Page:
One of my favorite types of coaching is when someone is trying to figure out whether or not to accept a job offer. Suddenly, after perhaps months of job search, you’re faced with a choice that feels huge: Is this really the job I’ve been waiting for? What if I make a mistake?
The tricky part is that a job that seems great on paper — and one in which someone else would thrive — might not be the right job for you after all. Or a job that perhaps doesn’t seem quite enough, might have less obvious factors you absolutely need to consider when deciding your future.
10 things to consider before you accept an offer
As you go through the interview process, you learn more about the company and job. What seemed pretty straight-forward at first, may get a lot more complicated as you weigh the factors. Here are some things (in increasing order of importance) to add to your job offer pros and cons list:
10. Company – It seems so simple, but is this a company you really want to be part of? Have you researched it enough? Culture. Growth potential. Any financial problems? Google search. Glassdoor. Google alerts. Maybe even Yelp. Make the effort now, not only for your personal knowledge, but for any final questions you might need to ask.
9. Boss and team – Hopefully your interviews allowed you to meet your boss and at least some team members. This is a good time to let your instincts speak to you about any potential issues. Does the boss seem to be a micromanager? (Your research may also help with this.) Do they seem welcoming to you and your ideas? Do you get a good feel or is something telling you beware?
8. Responsibilities – Think about the job itself on a daily basis. Does it make good use of your skills? If there is travel, will that really work for you? Scope of job? Autonomy or lack of autonomy? Enough variety for you? Potential boredom factors? Are you in way over your head?
7. Room for growth – A job that lets you learn and grow may offer compensating factors for a salary that’s lower than you would like. Higher salary, lower growth is usually not as good for a career as a job that offers you a chance to gain valuable knowledge & skills and advance within the company.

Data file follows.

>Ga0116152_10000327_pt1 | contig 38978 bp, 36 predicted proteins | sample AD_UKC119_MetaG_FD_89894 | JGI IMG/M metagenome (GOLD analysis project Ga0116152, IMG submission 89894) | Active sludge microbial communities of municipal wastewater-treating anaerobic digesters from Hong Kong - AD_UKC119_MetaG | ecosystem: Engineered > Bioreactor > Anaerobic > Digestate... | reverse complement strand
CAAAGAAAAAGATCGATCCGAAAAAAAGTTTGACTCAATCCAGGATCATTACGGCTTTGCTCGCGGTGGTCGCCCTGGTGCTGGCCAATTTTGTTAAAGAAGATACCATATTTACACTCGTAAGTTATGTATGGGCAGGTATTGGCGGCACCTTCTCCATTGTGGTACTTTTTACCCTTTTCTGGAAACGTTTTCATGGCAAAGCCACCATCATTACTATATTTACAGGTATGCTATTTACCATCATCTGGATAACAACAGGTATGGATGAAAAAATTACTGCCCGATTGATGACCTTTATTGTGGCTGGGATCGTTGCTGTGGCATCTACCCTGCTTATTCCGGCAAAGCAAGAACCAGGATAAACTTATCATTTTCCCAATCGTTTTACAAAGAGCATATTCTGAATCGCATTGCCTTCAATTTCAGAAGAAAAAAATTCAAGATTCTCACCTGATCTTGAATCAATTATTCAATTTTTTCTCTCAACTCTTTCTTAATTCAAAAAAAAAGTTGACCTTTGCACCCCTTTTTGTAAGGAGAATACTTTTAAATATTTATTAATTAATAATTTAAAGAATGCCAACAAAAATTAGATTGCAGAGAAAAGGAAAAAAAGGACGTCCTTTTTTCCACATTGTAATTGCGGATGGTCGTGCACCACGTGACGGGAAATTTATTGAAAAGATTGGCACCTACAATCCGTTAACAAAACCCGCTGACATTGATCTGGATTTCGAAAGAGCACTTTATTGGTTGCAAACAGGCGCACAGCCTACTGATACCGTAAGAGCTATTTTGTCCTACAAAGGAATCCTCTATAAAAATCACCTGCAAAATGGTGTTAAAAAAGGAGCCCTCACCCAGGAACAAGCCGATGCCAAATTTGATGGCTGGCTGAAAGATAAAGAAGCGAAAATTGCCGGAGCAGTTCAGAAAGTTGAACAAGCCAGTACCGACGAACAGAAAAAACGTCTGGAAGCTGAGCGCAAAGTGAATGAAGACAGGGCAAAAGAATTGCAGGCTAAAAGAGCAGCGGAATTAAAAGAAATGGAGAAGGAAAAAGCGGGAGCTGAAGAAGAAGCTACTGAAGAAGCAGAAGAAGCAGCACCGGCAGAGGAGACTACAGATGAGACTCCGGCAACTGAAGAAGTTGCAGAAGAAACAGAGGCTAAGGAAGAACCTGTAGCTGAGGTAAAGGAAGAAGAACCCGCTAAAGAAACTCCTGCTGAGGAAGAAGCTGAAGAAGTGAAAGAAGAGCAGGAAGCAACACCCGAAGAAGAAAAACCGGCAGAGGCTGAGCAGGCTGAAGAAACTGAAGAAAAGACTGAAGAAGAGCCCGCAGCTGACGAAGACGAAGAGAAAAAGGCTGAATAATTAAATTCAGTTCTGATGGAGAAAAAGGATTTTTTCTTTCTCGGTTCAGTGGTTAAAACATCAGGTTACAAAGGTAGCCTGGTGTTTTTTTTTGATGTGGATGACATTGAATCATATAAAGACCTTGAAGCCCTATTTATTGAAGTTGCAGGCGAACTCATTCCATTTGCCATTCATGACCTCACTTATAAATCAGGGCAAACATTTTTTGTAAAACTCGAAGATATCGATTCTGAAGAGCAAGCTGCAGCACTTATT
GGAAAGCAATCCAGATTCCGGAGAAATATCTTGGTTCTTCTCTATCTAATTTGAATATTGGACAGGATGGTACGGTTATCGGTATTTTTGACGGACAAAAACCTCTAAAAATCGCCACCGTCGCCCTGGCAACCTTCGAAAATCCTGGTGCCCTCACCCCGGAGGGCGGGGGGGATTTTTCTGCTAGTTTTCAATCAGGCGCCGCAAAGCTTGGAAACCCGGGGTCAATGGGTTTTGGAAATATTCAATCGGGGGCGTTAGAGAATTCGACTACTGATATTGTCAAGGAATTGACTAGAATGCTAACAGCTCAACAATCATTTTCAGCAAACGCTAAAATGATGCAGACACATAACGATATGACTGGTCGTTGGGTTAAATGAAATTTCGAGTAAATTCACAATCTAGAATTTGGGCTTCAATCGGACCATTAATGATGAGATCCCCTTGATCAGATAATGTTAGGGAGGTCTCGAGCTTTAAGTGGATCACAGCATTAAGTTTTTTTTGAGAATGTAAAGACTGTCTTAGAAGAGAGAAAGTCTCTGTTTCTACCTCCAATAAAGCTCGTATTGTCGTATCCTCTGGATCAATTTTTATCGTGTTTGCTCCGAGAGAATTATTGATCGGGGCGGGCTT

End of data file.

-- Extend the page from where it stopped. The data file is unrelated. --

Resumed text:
6. Salary & benefits – A lot of people think this is the number one factor, and I guess for some it may well be. But if all the other factors are in place, think long and hard before letting a low offer stop you. Or a high offer win the day.
There may be important things you can learn / accomplish in this job that can help you rise quickly later on either there or elsewhere. But, of course, also fight for what you want to begin with … using determination and respectful negotiation to try to get the offer and/ or offer package improved, if at all possible.
5. Location / commute time – What seems doable at first, can wear thin after months or years — especially during harsh winters or scorching summers. So while a good job is worth some extra commute time, make sure you are not saying yes to something that will drive you crazy and keep you from doing well in the job.
4. Work / life balance – Do the company policies seem worker-oriented? Are the hours relentlessly long and / or without compensating factors like free lunch (is lunch actually allowed?), adequate time off, flexibility for personal needs on occasion, possible profit-sharing, etc. What about the environment and how it affects you? Again, your research can help shed some light on this. So can talking to current and former employees.
3. How it fits into your career path – Let’s say you’re trying to balance things like salary, conditions, job responsibilities, and challenges. And lets say another job seems a lot spiffier on all counts. But something tells you the first job will let you gain a critical skill toward the career path you want.
That is a big factor, even with a smaller salary. Just make sure you’ve explored how real that potential is with your boss-to-be and by talking to people who work there now or have worked there previously.
2. Red flags – Sometimes after being out of work a long time, just being wanted feels euphoric. But if the boss seems like a potential bully or the department has lots of turnover or they aren’t clear about exactly what you’ll be doing or your hours (and proper pay), run don’t walk. I get too many comments from people who feel trapped in a horrible job!
Last but definitely not least:
1. Instincts — gut feel – You may be surprised to see this as the #1 thing to consider. But from my own experience and from people I’ve coached, there is often something you feel almost from the first moment you enter the building and/or meet with someone from the firm. Your questions and interviews can help you make sense of your feelings, but if the gut keeps giving you warning signs, take it very seriously!
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